Celebrating Women’s History Month

Simpson College shared these photos on social media to celebrate International Womens Day.

Submitted to the Simpsonian

Simpson College shared these photos on social media to celebrate International Women’s Day.

by Kyle Werner, Feature Editor

Women’s History Month started as Women’s History Week with the proclamation of former President Jimmy Carter in 1980. This dubbed the week of March 8 Women’s History Week and, for seven years, it stuck.

Then, in 1987, the National Women’s History Project petitioned for it to expand to the entire month of March, prompting Congress to pass Pub. L. 100-9, officially designating the month of March as Women’s history month. 

Every year since the passing of 100-9, the sitting President issues an annual proclamation of celebration. 

According to womenshistorymonth.gov, these “proclamations celebrate the contributions women have made to the United States and recognize the specific achievements women have made over the course of American history in a variety of fields.” 

We should celebrate the women who have fought and continue to fight for equality for women. We should celebrate women breaking the glass ceiling in their fields,” the Director of the First-Year Experience and Community Engagement Tayler Keitzer said.

Women have faced an uphill battle throughout history, and it was only in the past century that any sort of gender equality has been integrated. 

Women’s History Month highlights the accomplishments made despite the harsh reality of sexism ingrained in society.

To me, Women’s History Month serves as a dedicated time to recognize those who have made positive and influential changes to society in every discipline we see here on campus and beyond, while also exploring the ways in which equality and equity have not fully been achieved and how contributions made have not fully been recognized,” Assistant Professor of Political Science Adrienne Gathman said. “It is important because it provides a space for the recognition of growth and the continued need for it.”

Simpson highlighted the achievements and efforts made in the name of gender equality this month, promoting a Women in STEM (science, technology, engineering and mathematics) campaign, calling attention to women in E-Sports and spotlighting women in leadership on campus. 

The world of gaming is highly controlled by men, as is the Esports team here at Simpson. 

Sophomore Emma Van Aernam is among five Simpson women breaking barriers in the gaming world.

“Sometimes it’s hard being the only woman [on Valorant B-team], but it’s also nice, because I can be that one other person that helps women feel welcome,”  Van Aernam said. “It was a big step joining the team, knowing I would be the only woman on my team, but the boys didn’t make me feel singled out at all. All of the teams are so welcoming, and everyone is so nice.”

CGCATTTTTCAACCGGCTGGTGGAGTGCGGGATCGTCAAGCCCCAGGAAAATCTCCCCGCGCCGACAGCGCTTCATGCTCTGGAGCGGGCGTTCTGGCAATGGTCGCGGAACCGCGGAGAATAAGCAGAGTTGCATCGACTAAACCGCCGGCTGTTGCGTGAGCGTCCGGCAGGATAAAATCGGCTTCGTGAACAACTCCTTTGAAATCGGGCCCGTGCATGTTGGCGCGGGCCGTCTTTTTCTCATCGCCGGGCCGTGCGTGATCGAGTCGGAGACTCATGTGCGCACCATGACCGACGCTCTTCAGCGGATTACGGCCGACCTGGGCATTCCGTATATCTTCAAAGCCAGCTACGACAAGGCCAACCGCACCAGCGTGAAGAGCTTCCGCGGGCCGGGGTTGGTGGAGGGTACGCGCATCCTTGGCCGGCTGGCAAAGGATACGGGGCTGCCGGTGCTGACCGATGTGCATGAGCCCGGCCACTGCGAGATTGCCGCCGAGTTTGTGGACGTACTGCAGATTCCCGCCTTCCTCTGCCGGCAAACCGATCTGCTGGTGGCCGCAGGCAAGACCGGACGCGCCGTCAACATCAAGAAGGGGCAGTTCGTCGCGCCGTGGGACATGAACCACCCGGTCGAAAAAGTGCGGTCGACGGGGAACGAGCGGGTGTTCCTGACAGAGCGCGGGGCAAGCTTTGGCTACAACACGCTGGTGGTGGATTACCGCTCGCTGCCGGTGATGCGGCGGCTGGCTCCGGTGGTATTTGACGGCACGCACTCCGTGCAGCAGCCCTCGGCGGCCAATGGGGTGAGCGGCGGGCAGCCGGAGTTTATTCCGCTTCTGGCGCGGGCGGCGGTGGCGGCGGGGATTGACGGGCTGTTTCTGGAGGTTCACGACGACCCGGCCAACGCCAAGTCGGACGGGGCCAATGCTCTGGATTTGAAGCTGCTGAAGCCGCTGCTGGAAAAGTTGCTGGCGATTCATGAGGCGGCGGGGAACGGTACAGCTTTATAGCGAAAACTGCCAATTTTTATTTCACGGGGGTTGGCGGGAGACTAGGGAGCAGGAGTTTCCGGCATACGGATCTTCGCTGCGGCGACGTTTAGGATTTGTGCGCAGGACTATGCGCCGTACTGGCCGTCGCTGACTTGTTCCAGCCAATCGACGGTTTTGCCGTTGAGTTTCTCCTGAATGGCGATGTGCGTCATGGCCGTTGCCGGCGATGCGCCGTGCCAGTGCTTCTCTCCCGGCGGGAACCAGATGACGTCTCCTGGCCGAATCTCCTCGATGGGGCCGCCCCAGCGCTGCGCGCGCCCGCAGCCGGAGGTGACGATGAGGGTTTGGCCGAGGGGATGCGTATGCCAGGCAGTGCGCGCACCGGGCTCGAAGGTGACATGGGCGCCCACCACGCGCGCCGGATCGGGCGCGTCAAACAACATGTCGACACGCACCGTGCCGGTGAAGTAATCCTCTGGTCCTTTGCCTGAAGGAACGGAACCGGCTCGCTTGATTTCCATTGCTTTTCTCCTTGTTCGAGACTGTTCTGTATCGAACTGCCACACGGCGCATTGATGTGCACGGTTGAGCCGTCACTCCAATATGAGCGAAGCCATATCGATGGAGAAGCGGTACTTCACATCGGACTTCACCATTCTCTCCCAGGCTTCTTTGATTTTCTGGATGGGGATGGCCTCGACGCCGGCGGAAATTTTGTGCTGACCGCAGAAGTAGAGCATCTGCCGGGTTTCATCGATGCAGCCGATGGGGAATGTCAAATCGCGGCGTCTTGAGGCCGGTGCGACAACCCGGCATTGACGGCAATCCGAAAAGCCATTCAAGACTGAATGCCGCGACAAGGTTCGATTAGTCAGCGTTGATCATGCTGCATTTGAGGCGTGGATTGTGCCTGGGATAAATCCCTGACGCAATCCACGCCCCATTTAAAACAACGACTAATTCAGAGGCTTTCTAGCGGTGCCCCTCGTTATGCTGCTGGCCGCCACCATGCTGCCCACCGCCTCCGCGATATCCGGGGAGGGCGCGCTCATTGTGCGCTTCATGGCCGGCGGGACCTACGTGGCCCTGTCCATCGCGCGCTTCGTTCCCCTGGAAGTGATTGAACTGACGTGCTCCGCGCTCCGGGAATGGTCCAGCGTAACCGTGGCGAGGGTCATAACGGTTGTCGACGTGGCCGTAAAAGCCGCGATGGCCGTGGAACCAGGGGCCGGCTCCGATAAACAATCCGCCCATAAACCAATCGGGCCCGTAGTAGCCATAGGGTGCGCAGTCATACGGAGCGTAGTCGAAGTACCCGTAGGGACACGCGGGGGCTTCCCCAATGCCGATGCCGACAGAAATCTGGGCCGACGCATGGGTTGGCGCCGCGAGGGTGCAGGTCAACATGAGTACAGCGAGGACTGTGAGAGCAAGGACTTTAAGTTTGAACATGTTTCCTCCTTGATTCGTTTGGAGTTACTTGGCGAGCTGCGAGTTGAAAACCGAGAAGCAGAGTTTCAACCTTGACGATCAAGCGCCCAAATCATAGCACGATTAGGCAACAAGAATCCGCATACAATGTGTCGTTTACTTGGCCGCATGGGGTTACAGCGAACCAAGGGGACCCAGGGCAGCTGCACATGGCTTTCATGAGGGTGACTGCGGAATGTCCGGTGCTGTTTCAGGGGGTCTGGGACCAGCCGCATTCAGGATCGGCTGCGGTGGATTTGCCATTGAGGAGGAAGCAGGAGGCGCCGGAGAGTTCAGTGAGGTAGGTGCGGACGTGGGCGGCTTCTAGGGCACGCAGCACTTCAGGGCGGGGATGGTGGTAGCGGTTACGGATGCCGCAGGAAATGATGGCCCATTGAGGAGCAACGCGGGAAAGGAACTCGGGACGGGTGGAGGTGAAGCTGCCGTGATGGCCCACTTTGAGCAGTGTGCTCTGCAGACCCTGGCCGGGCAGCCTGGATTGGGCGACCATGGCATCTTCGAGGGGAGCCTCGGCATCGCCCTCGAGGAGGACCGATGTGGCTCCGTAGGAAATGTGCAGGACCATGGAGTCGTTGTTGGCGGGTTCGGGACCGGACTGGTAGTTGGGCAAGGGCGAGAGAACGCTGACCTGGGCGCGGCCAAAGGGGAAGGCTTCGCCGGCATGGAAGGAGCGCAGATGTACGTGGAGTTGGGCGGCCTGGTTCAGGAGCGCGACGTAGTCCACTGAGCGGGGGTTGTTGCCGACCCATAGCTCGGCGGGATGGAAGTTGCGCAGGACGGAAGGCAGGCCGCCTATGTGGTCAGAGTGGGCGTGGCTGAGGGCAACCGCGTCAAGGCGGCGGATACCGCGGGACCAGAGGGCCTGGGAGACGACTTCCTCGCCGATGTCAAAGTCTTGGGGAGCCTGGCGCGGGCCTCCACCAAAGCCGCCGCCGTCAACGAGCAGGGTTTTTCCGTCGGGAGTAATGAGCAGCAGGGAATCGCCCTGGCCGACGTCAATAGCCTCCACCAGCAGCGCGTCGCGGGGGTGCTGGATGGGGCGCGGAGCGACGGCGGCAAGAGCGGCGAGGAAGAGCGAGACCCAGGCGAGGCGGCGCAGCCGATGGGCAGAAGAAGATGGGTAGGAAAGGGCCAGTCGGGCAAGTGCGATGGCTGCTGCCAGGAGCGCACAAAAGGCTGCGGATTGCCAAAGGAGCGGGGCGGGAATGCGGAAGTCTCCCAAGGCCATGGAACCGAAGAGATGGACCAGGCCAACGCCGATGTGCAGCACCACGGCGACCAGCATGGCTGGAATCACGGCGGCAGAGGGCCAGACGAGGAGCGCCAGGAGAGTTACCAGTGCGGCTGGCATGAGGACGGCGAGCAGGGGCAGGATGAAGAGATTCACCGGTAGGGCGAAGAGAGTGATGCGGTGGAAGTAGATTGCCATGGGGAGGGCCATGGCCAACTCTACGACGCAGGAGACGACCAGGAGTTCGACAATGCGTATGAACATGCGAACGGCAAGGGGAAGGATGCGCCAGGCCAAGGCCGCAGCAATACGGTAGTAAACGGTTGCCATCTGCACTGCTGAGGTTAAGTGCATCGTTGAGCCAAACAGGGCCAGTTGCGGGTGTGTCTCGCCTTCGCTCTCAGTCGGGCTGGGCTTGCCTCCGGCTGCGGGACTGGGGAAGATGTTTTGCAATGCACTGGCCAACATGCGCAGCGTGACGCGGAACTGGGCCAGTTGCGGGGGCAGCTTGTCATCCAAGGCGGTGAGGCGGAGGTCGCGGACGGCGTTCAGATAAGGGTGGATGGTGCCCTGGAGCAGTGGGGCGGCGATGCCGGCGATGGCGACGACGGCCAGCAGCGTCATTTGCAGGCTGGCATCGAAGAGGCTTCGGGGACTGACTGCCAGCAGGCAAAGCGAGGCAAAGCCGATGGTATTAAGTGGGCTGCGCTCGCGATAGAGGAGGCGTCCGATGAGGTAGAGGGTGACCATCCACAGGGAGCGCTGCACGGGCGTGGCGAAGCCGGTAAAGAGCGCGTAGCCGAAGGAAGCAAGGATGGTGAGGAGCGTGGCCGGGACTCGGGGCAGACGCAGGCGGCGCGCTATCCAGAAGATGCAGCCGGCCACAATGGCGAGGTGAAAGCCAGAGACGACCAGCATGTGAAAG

Simpson broke gendered barriers in Division III sports this year, adding women’s wrestling to the list of winter sports offered here at Simpson. 

Sophomore Kylie Rae Torres is proud to be part of the ground-breaking women’s wrestling team. 

Being a part of the women’s wrestling team has honestly been the best decision I have ever made,” Torres said. “I have made so many friends and have built great connections with people I have wrestled [and] come across.”

First-year Jenna Joseph shares the sentiment. “I am thrilled to see what the future holds for this team and what accomplishments we will achieve next year with all of the new women joining us. Being a part of this team also allowed me to prove that wrestling isn’t just for men anymore,” she said.

The world of STEM is also strongly male-dominated. There are few women given recognition for the work they have done in the field. 

“During undergrad years and during masters and even to the extent of your Ph.D. and postdoctoral years, you will find a lot of women in the workforce in STEM, and you won’t necessarily see a difference in the percentage of women versus men. If anything, you might actually see way more women in biology, for example,” Assistant Professor of Biology, Dr. Aswati Subramanian said. “Compared to men, however, the higher up you go in the ladder, you see less and less representation.”

During Women’s History Month, the theatre fraternity, Alpha Psi Omega, puts on “Women’s Piece.” 

“It’s a chance to showcase topics, songs, art, plays, poems and basically anything created by a woman or about women,” senior Mollie Hinkle said. “This year, we had presentations about significant women, women in media and performances of songs and poems by and about women.” 

Women’s History Month is a time to highlight women who have done extraordinary things that have been glossed over in history. Women impact our daily lives, and it is essential that their contributions are recognized to the fullest. 

“Women’s history month is a great time to revel in how amazing women are and can be,” Hinkle said. 

It is important to celebrate Women’s History Month, but we shouldn’t only celebrate women and their accomplishments during the month of March.

“While Women’s History Month serves as a time for specialized and specific programming on the gains women have made in history, I think it is important for everyone to recognize that women’s history should not be limited to celebration in only this month,” Gathman said. “Instead, all should work throughout the year to celebrate the wins and challenges the losses in equal treatment and opportunity around the world today.”